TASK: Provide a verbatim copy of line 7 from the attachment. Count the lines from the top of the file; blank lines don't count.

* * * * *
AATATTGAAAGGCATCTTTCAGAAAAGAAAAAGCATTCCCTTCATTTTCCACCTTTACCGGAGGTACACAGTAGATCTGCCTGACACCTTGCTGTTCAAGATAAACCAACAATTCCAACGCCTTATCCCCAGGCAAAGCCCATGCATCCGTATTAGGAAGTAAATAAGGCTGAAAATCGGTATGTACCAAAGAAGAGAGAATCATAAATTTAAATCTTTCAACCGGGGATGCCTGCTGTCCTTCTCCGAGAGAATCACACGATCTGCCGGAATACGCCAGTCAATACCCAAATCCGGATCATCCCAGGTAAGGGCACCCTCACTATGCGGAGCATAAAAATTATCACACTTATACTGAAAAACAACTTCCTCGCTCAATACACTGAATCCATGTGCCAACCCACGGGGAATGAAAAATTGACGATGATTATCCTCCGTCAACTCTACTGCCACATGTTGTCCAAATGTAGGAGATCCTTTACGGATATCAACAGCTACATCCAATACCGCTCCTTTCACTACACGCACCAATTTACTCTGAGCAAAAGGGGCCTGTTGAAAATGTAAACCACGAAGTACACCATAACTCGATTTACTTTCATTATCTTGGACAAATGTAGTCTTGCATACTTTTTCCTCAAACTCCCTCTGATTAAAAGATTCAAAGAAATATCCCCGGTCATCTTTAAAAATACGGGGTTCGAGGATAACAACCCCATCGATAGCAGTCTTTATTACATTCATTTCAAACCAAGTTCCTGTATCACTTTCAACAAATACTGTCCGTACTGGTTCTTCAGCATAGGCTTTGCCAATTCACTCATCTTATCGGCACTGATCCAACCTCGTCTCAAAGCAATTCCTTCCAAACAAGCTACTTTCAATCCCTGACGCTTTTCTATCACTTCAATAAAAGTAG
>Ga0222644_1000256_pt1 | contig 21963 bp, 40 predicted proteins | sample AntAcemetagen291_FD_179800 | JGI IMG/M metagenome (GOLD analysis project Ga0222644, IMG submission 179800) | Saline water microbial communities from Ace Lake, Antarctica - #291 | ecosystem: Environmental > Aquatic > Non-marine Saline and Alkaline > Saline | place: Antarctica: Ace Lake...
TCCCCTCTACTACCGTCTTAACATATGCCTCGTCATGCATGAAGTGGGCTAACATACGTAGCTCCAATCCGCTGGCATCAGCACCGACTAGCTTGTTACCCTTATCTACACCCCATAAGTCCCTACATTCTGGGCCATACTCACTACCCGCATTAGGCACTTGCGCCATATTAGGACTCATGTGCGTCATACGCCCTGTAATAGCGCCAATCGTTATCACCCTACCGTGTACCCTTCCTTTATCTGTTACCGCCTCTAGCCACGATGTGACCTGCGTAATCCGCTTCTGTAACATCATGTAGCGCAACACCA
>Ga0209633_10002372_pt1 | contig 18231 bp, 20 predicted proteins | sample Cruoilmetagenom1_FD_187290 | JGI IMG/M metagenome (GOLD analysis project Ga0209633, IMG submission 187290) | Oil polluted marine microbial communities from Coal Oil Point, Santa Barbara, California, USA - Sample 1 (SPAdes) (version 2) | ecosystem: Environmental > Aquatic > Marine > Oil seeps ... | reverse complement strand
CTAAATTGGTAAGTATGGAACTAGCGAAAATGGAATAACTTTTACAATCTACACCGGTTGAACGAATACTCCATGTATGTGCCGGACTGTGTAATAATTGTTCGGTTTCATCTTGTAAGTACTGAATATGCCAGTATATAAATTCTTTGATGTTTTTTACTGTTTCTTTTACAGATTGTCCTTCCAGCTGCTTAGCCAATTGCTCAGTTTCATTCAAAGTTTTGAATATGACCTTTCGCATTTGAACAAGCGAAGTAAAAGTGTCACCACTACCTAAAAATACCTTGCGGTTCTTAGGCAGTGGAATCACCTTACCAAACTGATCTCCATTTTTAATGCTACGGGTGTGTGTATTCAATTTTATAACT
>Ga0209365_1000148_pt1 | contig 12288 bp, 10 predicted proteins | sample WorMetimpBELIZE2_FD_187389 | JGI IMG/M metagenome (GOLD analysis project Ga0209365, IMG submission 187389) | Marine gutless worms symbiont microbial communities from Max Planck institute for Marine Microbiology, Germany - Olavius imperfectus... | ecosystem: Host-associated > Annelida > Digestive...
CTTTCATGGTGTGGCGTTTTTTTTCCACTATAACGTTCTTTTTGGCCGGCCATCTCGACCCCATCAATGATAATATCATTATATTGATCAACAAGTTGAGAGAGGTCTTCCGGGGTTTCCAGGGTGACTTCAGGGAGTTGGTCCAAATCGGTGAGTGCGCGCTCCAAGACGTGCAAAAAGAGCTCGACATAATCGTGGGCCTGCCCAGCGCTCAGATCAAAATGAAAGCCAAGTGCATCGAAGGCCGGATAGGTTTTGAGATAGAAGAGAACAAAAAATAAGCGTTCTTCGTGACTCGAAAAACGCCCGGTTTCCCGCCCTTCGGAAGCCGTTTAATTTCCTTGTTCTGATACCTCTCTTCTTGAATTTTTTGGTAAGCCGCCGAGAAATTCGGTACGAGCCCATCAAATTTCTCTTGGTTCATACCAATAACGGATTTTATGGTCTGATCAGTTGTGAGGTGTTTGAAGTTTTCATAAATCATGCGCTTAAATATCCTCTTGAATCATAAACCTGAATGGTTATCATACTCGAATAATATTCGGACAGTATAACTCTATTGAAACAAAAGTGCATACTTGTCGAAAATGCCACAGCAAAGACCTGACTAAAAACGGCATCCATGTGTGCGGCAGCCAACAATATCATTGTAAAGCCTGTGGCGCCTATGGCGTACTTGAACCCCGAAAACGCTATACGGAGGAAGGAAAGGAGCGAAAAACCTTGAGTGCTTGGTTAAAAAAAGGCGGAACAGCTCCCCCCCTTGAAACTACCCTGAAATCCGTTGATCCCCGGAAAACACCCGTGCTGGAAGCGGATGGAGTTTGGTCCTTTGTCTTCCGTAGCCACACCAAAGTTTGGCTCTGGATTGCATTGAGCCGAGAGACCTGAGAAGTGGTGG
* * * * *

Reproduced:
CTTTCATGGTGTGGCGTTTTTTTTCCACTATAACGTTCTTTTTGGCCGGCCATCTCGACCCCATCAATGATAATATCATTATATTGATCAACAAGTTGAGAGAGGTCTTCCGGGGTTTCCAGGGTGACTTCAGGGAGTTGGTCCAAATCGGTGAGTGCGCGCTCCAAGACGTGCAAAAAGAGCTCGACATAATCGTGGGCCTGCCCAGCGCTCAGATCAAAATGAAAGCCAAGTGCATCGAAGGCCGGATAGGTTTTGAGATAGAAGAGAACAAAAAATAAGCGTTCTTCGTGACTCGAAAAACGCCCGGTTTCCCGCCCTTCGGAAGCCGTTTAATTTCCTTGTTCTGATACCTCTCTTCTTGAATTTTTTGGTAAGCCGCCGAGAAATTCGGTACGAGCCCATCAAATTTCTCTTGGTTCATACCAATAACGGATTTTATGGTCTGATCAGTTGTGAGGTGTTTGAAGTTTTCATAAATCATGCGCTTAAATATCCTCTTGAATCATAAACCTGAATGGTTATCATACTCGAATAATATTCGGACAGTATAACTCTATTGAAACAAAAGTGCATACTTGTCGAAAATGCCACAGCAAAGACCTGACTAAAAACGGCATCCATGTGTGCGGCAGCCAACAATATCATTGTAAAGCCTGTGGCGCCTATGGCGTACTTGAACCCCGAAAACGCTATACGGAGGAAGGAAAGGAGCGAAAAACCTTGAGTGCTTGGTTAAAAAAAGGCGGAACAGCTCCCCCCCTTGAAACTACCCTGAAATCCGTTGATCCCCGGAAAACACCCGTGCTGGAAGCGGATGGAGTTTGGTCCTTTGTCTTCCGTAGCCACACCAAAGTTTGGCTCTGGATTGCATTGAGCCGAGAGACCTGAGAAGTGGTGG